However in today's NDP release no real reform has been advanced, instead the evidence base shows the 2002 and 2005 coalition support agreements with United Future have put reform totally off the agenda.

How much of the kiwi taxpayer's dollars are going into NDP's prohibition damage, and then milking the bad outcomes?

Officials on the EACD, IACD and MCDP need to look at the raison d'etre of the NDP and ask themselves why they are backing the counter-productive, invasive model of Prohibition, when legal regulation has a 31 year successful precedent (Netherlands).

It seems Helen Clark and her Government favour continued criminalisation policy because the ensuing black market dysfunction and alienation is great for the economic growth, providing thousands of jobs for middle NZ'ers in Justice, Corrections, Police, Social Work, health promotion, CYPS, bail/parole and psycho-social support industries.

"Cannabis Prohibition is so flawed, it was unsurprisingly described by Professor Fergusson at last nights Medical School lecture as inequitable inefficient ineffectual and discriminatory, that we can only conclude Government has a hidden agenda to promote and perpetuate drug uptake, misuse, and 'related crime'" say the MildGreens.

"We don't learn from our mistakes because we never ask if we've made a mistake", [Prof Fergusson, The Press, 14March, re Social Policy public meeting, Christchurch School of Medicine]

So much for Labour's evidence based 'social justice' aspirations…

see also 'Britians drug policy not fit for purpose' 8 March 2007 Daily Telegraph

Another MildGreen Initiative
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Thursday, March 15, 2007

New Drug Policy launched - pressure kept on

pressure... bah humbug!

Launch of the National Drug Policy 2007 – 2012, Grand Hall, Parliament

And all this is the result of a 'due process' found to be gravely wanting.
There were strong opinions within the EACD but the predominance of stake hold interests in status quo saw the health concerns and applied everything that has never been shown to work.

Some on the EACD seem to think, if you bang your head against the wall long enough it will stop hurting.

Blair Anderson

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Wednesday, March 14, 2007

Combating the Spread of Illicit Drugs

Media Should Not Glamourize Illicit Drugs, UN Official Tells Commission

Drug use is too often associated in the media with celebrities rather than consequences, a senior United Nations official said today, calling for a greater press spotlight on the dangers of illicit drug consumption.

Addressing the opening session of the Commission on Narcotic Drugs in Vienna, Antonio Maria Costa, Executive Director of the UN Office on Drugs and Crime (UNODC) noted an "alarming" rise in some European countries where addiction levels are among the highest in the world, and spoke out against the false glamour associated with cocaine.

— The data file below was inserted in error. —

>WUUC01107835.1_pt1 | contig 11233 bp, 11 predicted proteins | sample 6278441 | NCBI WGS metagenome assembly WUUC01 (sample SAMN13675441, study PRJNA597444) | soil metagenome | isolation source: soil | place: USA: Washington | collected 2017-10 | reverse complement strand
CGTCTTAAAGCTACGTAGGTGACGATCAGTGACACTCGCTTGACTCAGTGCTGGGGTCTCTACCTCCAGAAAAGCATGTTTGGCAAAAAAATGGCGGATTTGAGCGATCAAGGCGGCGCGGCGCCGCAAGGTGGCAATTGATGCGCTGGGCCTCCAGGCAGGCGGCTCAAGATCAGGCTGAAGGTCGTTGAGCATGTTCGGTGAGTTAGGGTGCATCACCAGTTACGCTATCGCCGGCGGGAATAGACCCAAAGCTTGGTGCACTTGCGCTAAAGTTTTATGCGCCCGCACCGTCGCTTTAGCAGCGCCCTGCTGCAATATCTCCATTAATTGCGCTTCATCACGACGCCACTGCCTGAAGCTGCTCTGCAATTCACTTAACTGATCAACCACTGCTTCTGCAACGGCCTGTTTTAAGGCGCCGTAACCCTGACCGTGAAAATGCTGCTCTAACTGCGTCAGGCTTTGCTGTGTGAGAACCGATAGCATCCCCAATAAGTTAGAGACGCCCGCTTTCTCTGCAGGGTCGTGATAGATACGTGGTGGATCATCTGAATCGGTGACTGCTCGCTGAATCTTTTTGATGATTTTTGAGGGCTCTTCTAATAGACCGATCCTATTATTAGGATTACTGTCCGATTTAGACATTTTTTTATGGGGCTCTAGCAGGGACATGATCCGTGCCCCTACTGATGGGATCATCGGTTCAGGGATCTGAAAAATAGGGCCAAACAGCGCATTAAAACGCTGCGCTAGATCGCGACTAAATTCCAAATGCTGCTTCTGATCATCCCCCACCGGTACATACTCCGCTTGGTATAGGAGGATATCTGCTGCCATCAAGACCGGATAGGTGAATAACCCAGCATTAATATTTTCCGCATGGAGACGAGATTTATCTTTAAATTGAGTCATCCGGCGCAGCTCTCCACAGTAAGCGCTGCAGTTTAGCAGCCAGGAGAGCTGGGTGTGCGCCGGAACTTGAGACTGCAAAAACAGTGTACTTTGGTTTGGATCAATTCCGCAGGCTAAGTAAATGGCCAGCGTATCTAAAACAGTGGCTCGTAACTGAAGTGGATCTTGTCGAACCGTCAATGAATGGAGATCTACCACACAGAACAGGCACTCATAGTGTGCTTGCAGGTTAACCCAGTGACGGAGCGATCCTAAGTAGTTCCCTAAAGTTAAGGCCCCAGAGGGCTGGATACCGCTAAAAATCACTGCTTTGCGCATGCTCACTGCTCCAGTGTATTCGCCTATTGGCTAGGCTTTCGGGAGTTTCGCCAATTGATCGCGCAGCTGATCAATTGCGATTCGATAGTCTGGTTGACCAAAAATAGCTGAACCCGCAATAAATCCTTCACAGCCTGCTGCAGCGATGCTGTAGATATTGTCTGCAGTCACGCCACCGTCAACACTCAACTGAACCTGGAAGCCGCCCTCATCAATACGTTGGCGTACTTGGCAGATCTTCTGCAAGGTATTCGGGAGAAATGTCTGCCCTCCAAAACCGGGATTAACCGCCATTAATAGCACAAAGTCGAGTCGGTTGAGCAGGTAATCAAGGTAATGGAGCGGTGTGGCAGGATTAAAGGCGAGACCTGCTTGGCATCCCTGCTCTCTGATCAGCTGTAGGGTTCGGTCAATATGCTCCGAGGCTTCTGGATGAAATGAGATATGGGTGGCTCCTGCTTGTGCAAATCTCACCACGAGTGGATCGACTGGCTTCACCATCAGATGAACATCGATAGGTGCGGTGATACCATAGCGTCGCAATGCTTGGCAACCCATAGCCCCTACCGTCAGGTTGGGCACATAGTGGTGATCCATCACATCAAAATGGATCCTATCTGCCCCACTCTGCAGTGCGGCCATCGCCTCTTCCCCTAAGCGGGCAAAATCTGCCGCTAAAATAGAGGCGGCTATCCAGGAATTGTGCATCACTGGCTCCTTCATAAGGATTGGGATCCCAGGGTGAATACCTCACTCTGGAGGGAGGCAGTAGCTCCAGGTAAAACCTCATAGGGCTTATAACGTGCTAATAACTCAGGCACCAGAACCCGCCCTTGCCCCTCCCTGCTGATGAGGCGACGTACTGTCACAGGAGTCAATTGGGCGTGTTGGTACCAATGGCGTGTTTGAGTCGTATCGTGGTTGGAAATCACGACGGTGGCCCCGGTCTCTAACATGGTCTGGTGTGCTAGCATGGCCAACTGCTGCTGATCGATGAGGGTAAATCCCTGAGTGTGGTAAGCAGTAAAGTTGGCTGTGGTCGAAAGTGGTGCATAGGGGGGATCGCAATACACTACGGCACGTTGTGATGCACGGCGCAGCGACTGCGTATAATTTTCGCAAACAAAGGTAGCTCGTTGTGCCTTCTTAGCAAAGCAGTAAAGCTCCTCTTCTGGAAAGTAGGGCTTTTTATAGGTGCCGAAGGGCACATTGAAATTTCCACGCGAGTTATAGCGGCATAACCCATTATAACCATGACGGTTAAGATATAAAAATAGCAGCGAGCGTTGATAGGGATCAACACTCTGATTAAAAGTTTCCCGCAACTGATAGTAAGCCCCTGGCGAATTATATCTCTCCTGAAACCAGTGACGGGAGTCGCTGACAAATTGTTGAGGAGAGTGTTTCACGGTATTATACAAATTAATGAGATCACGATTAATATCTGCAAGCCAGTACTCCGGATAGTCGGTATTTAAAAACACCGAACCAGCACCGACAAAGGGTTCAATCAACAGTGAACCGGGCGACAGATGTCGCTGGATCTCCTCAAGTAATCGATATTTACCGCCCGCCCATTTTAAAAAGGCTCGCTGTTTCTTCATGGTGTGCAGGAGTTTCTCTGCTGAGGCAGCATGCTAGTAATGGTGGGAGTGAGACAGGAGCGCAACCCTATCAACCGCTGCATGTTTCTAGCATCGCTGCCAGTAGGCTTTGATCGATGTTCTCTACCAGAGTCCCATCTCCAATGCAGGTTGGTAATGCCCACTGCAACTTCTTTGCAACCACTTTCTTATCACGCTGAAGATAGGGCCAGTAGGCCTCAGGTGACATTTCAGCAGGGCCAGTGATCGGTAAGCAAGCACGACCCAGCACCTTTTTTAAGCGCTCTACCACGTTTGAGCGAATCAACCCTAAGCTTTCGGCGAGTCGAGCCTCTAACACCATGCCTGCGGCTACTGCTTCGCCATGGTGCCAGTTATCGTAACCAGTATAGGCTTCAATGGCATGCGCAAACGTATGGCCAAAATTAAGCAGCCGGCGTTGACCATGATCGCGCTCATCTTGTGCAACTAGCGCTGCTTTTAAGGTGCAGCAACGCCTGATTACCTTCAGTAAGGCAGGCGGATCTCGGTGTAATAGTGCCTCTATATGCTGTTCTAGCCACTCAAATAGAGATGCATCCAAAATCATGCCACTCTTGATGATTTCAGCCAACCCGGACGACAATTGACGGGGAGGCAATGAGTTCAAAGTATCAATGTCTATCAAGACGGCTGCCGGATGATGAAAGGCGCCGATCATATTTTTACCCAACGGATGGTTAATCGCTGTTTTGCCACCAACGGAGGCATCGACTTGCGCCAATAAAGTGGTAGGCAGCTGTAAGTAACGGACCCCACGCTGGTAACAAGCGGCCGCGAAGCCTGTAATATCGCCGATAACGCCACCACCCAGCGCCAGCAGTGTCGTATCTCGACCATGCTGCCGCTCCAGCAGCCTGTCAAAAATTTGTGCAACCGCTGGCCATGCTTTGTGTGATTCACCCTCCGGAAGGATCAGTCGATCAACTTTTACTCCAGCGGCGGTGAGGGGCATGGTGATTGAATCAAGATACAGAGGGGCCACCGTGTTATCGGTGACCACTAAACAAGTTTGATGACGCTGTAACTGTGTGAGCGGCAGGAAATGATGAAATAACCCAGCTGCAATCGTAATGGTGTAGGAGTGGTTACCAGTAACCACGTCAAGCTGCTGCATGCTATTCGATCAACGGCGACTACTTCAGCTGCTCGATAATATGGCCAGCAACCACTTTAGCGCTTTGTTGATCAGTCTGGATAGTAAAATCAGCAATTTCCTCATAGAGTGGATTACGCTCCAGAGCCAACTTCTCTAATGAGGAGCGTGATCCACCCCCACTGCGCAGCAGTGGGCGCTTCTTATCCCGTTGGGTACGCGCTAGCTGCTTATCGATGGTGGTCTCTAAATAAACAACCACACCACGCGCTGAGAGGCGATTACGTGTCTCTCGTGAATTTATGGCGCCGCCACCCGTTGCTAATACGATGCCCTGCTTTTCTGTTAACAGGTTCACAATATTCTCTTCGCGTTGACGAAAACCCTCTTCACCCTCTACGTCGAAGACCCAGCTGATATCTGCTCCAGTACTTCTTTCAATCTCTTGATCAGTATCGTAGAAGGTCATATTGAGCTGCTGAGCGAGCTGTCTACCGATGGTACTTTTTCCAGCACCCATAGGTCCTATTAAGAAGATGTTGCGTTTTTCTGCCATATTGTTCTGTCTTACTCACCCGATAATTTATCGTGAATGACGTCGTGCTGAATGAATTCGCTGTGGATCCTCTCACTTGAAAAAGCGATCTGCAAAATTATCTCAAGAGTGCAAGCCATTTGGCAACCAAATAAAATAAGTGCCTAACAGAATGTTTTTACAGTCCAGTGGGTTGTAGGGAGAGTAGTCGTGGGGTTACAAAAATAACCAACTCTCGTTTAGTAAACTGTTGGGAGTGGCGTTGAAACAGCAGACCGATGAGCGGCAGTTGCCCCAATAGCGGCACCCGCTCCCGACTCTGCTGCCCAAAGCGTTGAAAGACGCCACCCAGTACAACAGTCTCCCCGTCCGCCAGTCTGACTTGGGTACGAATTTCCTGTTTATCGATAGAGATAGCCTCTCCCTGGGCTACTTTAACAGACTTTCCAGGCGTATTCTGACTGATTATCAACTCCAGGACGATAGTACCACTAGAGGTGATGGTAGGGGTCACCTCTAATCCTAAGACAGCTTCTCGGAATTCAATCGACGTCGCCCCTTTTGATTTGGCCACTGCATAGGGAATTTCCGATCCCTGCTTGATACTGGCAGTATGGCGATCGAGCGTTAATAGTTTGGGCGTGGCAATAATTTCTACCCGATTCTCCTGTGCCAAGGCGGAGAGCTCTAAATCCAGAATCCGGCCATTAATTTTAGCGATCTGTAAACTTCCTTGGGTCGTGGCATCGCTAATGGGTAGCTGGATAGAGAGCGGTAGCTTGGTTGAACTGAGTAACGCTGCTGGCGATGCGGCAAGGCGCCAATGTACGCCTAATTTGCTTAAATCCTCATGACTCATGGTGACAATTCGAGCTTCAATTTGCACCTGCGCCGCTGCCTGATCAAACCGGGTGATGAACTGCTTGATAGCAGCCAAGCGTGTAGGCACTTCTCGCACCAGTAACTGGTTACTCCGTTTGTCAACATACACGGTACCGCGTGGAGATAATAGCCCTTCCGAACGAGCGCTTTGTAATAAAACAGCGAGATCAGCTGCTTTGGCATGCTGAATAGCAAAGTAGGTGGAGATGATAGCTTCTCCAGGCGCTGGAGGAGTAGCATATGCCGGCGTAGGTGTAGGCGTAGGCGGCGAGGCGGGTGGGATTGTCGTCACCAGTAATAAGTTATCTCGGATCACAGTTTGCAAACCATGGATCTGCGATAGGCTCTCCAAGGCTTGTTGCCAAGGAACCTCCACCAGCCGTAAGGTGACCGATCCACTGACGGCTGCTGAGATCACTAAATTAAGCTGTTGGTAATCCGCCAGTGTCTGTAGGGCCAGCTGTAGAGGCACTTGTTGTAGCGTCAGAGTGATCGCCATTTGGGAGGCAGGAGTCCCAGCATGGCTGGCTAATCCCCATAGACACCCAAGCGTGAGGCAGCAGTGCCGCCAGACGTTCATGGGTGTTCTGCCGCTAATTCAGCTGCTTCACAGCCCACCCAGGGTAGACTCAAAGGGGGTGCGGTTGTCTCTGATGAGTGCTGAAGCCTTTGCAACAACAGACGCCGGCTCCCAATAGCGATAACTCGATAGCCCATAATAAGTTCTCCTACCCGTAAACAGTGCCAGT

"Europe should learn that cocaine is an illicit drug not a status symbol and, if addicts in dark-alleys in New York, Delhi or Moscow are nothing more than 'junkies,' the same should be said about those pop stars and models whose shooting and sniffing habits have been celebrated by the press," he said.

(that news item gets worse as it goes on... but wait, there is more: See SCOOP Combating the Spread of Illicit Drugs / US State Department wades in the day before NZ National Drug Policy is due to be released - Pity that no one notices it celebrates 50 years of abject failure. This is laughable.)

Press Release: US State Department

Combating the Spread of Illicit Drugs
Thomas Schweich, Principal Deputy Assistant Secretary for International Narcotics and Law Enforcement Affairs
Opening Statement of the Government of the United States of America Before the 50th UN Commission on Narcotic Drugs
Washington, DC
March 12, 2007
Thank you, Mr. Chairperson. As this is the first opportunity for my delegation to take the floor, I would like to congratulate you on behalf of the Government of the United States of America on your election as chairperson of this 50th UN Commission on Narcotic Drugs (CND). We look forward to a valuable and productive meeting, working together under your able leadership. We also continue to look to the UN Office of Drugs and Crime (UNODC) to play a critical role in leveraging international support for counternarcotics issues.
[. more .]

Blair Anderson

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C&C / UK Greens go beyond Kyoto

C.2 International Activity

CC210 The Green Party supports the ratification of the Kyoto Protocol; and will campaign for the non-use of its loopholes wherever possible. A GP Policy statement describes the KP and our views of it in more detail.
CC211 The Kyoto Protocol says nothing about the future beyond 2012. To address that timescale the Green Party advocates the adoption by the UNFCCC of a framework of Contraction and Convergence (C&C) as the key ingredient in the global political solution to the problem of Climate Change mitigation, and urges the UK and other governments use it as the basis for negotiations in the international fora.